Patterns and predictors of off-label prescription of psychiatric drugs.

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Patterns and predictors of off-label prescription of psychiatric drugs.

PLoS One. 2018;13(7):e0198363

Authors: Vijay A, Becker JE, Ross JS

Abstract
Off-label prescribing of psychiatric drugs is common, despite lacking strong scientific evidence of efficacy and potentially increasing risk for adverse events. The goal of this study was to characterize prevalence of off-label prescriptions of psychiatric drugs and examine patient and clinician predictors of off-label use. This manuscript presents a retrospective, cross-sectional study using data from the 2012 and 2013 National Ambulatory Medical Care Surveys (NAMCS). The study examined all adult outpatient visits to psychiatric practices for chronic care management with a single listed visit diagnosis in which at least one psychiatric drug was prescribed. The main outcome measure was off-label prescribing of at least one psychiatric drug, defined as prescription for a condition for which it has not been approved for use by the FDA. Among our sample representative of 1.85 billion outpatient visits, 18.5 million (1.3%) visits were to psychiatrists for chronic care management in which at least one psychiatric drug was prescribed. Overall, the rate of off-label use was 12.9% (95% CI: 12.2-15.7). The most common off-label uses were for manic-depressive psychosis treated with citalopram and primary insomnia treated with trazodone. Several patient and clinician characteristics were positively associated with off-label prescribing, including seeing a psychiatrist (OR: 1.06, 95% CI, 1.01-1.12; p = 0.03) instead of another type of clinician, the office visit taking place in the Western region of the country (OR: 1.09, 95% CI, 1.01-1.17; p = 0.02), and the patient having 3 or more chronic conditions (OR: 1.12, 95% CI, 1.02-1.14; p = 0.003). In contrast, having Medicare coverage (OR: 0.93, 95% CI, 0.84-0.97; p = 0.04) and receiving payment assistance from a medical charity (OR: 0.91, 95% CI, 0.88-0.96; p = 0.03) instead of private insurance were negatively associated with off-label prescribing. These results suggest that certain classes of psychiatric medications are being commonly prescribed to treat conditions for which they have not been determined by the FDA to be clinically efficacious and/or safe.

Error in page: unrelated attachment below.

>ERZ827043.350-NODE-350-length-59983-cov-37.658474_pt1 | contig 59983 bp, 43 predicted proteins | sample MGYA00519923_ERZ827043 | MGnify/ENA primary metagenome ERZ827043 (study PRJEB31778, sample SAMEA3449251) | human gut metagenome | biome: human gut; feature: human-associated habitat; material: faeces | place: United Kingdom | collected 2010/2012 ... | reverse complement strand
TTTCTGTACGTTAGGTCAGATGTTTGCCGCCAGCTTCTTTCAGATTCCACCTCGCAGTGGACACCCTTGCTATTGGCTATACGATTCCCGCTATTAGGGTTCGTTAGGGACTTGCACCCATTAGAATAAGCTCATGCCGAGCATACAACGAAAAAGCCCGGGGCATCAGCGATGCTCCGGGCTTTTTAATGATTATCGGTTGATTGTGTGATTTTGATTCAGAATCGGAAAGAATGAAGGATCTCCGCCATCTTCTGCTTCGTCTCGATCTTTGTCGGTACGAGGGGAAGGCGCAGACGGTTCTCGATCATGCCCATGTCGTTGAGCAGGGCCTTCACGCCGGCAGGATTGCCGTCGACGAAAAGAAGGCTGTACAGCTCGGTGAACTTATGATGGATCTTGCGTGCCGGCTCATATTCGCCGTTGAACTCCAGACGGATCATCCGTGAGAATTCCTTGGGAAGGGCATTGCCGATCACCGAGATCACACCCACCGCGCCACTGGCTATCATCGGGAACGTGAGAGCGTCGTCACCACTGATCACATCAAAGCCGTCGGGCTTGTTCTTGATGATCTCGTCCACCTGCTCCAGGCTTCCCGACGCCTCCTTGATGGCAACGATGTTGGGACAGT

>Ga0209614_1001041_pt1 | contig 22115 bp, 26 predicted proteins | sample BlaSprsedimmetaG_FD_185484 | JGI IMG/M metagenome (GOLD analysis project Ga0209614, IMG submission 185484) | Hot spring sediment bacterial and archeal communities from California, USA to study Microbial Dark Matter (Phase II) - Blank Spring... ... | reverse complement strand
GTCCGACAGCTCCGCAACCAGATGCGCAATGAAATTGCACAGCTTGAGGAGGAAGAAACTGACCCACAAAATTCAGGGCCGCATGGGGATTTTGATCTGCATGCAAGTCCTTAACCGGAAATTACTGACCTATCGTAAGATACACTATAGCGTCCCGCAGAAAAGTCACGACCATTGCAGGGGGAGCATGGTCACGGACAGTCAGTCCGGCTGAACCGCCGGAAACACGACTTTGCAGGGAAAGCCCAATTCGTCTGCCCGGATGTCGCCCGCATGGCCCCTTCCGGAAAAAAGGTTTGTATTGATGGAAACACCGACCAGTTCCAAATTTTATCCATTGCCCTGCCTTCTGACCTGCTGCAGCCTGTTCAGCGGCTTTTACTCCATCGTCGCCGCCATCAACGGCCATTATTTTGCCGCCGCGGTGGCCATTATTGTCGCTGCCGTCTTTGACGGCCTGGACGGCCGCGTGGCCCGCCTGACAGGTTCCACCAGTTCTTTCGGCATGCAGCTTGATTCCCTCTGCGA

PMID: 30024873 [PubMed - indexed for MEDLINE]

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